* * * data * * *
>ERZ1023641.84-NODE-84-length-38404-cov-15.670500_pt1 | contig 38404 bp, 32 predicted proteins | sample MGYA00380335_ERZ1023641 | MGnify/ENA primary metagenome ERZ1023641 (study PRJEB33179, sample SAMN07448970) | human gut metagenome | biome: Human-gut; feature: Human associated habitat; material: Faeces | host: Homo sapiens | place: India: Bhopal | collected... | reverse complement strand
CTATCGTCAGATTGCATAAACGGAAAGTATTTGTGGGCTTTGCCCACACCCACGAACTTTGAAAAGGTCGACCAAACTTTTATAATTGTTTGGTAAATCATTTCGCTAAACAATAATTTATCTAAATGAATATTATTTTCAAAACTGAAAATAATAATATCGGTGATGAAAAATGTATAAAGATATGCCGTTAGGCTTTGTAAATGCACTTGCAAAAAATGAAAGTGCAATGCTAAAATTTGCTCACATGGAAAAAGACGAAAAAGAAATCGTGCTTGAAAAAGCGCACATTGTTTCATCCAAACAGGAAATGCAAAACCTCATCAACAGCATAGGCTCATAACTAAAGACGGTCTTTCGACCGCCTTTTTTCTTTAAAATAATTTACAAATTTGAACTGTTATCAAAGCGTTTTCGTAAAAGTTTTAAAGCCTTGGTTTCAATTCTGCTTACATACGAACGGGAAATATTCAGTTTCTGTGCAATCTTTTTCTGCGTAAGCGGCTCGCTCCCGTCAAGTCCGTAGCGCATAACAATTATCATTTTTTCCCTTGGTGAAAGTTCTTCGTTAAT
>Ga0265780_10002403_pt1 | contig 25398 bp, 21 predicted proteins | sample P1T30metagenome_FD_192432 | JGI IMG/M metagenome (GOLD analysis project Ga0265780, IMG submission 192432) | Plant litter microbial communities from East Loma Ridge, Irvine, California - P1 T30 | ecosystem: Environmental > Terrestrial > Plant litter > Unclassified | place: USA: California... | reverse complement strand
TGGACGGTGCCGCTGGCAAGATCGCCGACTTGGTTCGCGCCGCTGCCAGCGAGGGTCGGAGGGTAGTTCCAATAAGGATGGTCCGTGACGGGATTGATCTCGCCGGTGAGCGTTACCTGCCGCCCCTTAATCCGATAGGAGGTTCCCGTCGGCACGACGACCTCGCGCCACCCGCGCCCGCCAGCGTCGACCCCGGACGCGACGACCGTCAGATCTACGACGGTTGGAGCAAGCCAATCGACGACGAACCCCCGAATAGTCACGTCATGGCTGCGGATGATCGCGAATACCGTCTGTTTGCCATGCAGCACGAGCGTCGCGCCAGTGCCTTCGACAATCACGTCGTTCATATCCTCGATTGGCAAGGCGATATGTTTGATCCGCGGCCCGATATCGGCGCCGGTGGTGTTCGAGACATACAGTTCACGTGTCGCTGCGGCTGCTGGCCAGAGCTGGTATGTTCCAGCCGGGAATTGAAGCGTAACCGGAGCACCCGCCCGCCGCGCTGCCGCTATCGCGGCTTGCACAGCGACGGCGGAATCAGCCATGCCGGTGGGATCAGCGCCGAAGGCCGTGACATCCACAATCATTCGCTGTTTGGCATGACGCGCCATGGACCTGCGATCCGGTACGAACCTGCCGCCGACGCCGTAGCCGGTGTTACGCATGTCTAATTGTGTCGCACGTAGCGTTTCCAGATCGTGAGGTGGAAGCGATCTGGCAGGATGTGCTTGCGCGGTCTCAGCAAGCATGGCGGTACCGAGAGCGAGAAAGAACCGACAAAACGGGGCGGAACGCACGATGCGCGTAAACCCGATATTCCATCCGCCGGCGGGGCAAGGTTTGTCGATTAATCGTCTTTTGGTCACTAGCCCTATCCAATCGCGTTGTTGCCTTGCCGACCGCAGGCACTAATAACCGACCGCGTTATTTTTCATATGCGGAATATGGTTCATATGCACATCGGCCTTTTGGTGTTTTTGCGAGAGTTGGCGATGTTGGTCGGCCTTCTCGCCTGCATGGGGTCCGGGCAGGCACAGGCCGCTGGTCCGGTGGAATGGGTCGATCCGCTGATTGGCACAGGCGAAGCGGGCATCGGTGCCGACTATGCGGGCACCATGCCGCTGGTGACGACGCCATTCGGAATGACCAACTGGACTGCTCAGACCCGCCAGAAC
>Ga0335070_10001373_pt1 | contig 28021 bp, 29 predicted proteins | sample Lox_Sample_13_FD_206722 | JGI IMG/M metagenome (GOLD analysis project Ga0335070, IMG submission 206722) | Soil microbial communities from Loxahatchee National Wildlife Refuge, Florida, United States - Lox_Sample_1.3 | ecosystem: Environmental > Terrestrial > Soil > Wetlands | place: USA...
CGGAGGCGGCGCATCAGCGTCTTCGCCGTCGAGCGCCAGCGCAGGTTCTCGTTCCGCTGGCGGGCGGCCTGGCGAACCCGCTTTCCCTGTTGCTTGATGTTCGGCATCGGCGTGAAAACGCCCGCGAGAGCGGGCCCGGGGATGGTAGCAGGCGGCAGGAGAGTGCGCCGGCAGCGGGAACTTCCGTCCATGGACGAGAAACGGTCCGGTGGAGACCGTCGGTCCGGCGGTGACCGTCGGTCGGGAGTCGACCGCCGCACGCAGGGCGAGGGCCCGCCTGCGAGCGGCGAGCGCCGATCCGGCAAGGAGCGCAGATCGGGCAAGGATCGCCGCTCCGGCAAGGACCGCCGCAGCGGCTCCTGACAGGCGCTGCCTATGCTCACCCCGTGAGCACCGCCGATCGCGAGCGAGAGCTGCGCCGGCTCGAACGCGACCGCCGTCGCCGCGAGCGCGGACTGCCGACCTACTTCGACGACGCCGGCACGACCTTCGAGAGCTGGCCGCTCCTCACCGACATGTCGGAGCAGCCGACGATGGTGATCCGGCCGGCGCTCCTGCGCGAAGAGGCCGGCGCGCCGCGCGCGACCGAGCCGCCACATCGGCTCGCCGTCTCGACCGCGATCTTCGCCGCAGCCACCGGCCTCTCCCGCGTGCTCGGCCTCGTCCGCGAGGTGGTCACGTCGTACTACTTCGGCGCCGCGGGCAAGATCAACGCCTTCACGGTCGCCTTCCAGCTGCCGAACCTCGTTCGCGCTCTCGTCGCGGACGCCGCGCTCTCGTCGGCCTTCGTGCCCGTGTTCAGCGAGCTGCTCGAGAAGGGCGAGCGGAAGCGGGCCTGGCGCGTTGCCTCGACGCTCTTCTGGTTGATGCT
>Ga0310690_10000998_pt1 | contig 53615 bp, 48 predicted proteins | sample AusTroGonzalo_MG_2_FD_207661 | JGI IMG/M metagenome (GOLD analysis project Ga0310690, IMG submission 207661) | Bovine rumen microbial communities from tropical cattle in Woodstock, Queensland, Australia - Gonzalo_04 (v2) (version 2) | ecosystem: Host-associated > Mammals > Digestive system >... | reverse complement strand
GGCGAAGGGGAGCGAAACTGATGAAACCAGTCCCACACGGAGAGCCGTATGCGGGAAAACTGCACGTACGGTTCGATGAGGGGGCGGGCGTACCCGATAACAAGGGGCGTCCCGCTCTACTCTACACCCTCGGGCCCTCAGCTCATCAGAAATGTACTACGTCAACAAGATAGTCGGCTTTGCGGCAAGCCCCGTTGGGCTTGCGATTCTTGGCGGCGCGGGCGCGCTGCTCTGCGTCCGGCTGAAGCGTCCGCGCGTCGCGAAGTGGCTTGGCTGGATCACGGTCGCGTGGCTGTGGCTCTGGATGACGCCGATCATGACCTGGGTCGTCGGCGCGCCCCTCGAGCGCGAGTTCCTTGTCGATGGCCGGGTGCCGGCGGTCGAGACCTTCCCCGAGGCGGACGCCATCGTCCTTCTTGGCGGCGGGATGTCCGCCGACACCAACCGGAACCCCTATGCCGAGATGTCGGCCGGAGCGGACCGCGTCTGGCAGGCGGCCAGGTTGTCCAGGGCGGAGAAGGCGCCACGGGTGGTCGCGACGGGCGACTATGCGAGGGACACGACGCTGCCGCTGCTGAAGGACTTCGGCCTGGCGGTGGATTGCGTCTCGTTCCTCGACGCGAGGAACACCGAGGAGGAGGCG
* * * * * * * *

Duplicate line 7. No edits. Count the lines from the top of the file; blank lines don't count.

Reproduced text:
>Ga0310690_10000998_pt1 | contig 53615 bp, 48 predicted proteins | sample AusTroGonzalo_MG_2_FD_207661 | JGI IMG/M metagenome (GOLD analysis project Ga0310690, IMG submission 207661) | Bovine rumen microbial communities from tropical cattle in Woodstock, Queensland, Australia - Gonzalo_04 (v2) (version 2) | ecosystem: Host-associated > Mammals > Digestive system >... | reverse complement strand